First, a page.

Do you think that people of different races are born equal? What about people of different genders?
I’m asking this because we’ve been talking a lot about equality lately, especially in the wake of the Google fiasco — you know, where that engineer was fired for writing a manifesto about gender roles. He said that women are biologically less suited for tech roles, and as a result, some of Google’s gender diversity efforts are misguided.
Except, he’s misguided. But not for the reasons you might think.
To understand why he’s wrong, it’s important to ask a larger question: What do we mean when we talk about equality? What should we mean?
Separating Wrong From Reich
To find out, everybody, hop on the bus! We’re going to take a road trip, y’all! We’re heading to Charlottesville, where I’m going to say something that only a “fine person” from Charlottesville would say: Black people are biologically dumber than white people. The most classically racist line there is, right? Continue reading
I recently read an article in which AT&T Chief Diversity Officer Cynthia Marshall said, “It makes good business sense to have an employee base that looks like our customer base.” I suspect most of her peers agree. Her statement is exactly what you’d expect a diversity and inclusion leader to say. It’s about as controversial as what I ate for breakfast. Probably because it intuitively makes sense.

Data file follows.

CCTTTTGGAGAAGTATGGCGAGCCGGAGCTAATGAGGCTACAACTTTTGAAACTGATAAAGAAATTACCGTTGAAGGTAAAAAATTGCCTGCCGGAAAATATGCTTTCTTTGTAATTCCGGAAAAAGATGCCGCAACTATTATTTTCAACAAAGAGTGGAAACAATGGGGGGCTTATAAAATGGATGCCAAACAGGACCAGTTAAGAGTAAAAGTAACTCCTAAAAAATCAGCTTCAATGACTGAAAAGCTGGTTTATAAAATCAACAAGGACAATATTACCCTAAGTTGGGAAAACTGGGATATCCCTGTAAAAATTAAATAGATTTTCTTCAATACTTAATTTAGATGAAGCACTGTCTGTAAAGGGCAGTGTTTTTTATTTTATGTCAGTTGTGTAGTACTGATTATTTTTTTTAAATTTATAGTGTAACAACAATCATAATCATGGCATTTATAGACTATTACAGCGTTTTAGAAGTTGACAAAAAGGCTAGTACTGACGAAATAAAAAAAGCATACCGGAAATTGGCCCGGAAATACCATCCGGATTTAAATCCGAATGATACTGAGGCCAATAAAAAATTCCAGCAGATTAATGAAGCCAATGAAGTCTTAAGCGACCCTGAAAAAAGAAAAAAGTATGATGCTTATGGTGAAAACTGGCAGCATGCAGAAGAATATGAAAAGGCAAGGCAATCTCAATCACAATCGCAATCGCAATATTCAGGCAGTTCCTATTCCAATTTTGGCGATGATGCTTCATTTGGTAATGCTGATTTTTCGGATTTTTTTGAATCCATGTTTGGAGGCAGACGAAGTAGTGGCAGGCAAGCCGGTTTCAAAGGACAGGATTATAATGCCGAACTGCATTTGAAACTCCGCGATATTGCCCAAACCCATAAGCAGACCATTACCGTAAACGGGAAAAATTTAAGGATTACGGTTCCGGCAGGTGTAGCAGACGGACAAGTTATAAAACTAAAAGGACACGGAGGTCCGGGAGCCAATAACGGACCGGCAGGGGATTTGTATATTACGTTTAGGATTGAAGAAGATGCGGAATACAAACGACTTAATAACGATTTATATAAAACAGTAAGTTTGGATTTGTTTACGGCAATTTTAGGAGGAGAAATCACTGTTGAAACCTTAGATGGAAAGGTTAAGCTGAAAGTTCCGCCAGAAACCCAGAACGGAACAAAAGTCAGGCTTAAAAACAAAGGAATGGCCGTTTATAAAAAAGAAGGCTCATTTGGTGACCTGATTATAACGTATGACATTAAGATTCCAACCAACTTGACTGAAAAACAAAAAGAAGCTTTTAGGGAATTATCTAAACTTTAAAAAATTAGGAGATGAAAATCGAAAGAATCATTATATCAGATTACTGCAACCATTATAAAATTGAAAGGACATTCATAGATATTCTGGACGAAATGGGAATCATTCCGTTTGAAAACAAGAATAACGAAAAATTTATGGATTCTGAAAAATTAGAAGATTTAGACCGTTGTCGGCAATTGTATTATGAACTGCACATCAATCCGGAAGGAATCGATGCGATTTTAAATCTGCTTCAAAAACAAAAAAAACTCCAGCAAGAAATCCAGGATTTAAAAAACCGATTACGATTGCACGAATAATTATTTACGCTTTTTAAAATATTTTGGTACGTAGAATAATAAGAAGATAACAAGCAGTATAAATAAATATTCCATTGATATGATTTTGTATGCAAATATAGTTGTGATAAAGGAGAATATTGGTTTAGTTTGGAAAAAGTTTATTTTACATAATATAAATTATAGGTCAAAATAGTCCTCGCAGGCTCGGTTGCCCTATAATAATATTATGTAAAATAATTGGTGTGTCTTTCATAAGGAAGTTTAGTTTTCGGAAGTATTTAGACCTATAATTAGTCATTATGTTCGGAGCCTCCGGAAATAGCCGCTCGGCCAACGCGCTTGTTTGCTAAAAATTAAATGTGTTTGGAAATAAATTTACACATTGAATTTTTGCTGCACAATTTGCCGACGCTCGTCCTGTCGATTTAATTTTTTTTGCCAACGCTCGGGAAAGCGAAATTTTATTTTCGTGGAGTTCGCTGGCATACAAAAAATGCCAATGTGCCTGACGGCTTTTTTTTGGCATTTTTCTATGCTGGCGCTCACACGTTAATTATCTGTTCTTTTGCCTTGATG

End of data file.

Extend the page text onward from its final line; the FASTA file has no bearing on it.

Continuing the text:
It made sense to Pepsi. Years ago, the company realized that women and minorities drink soda, so it launched a major campaign requiring that half of all new hires be women and minorities. Business improved.
Causation? Correlation? Does it matter? No corporation will claim that its diversity efforts aren’t valuable. Neither will any argue that hiring for diversity actually hurts business—nor am I insinuating that it does.
But here’s the problem: If what Marshall and other leaders say is true—that your workers should reflect your customers in order for your business to thrive—then they create a twisted paradox that scrapes at the core of diversity and inclusion. What if most of your customers are women? Or black? Continue reading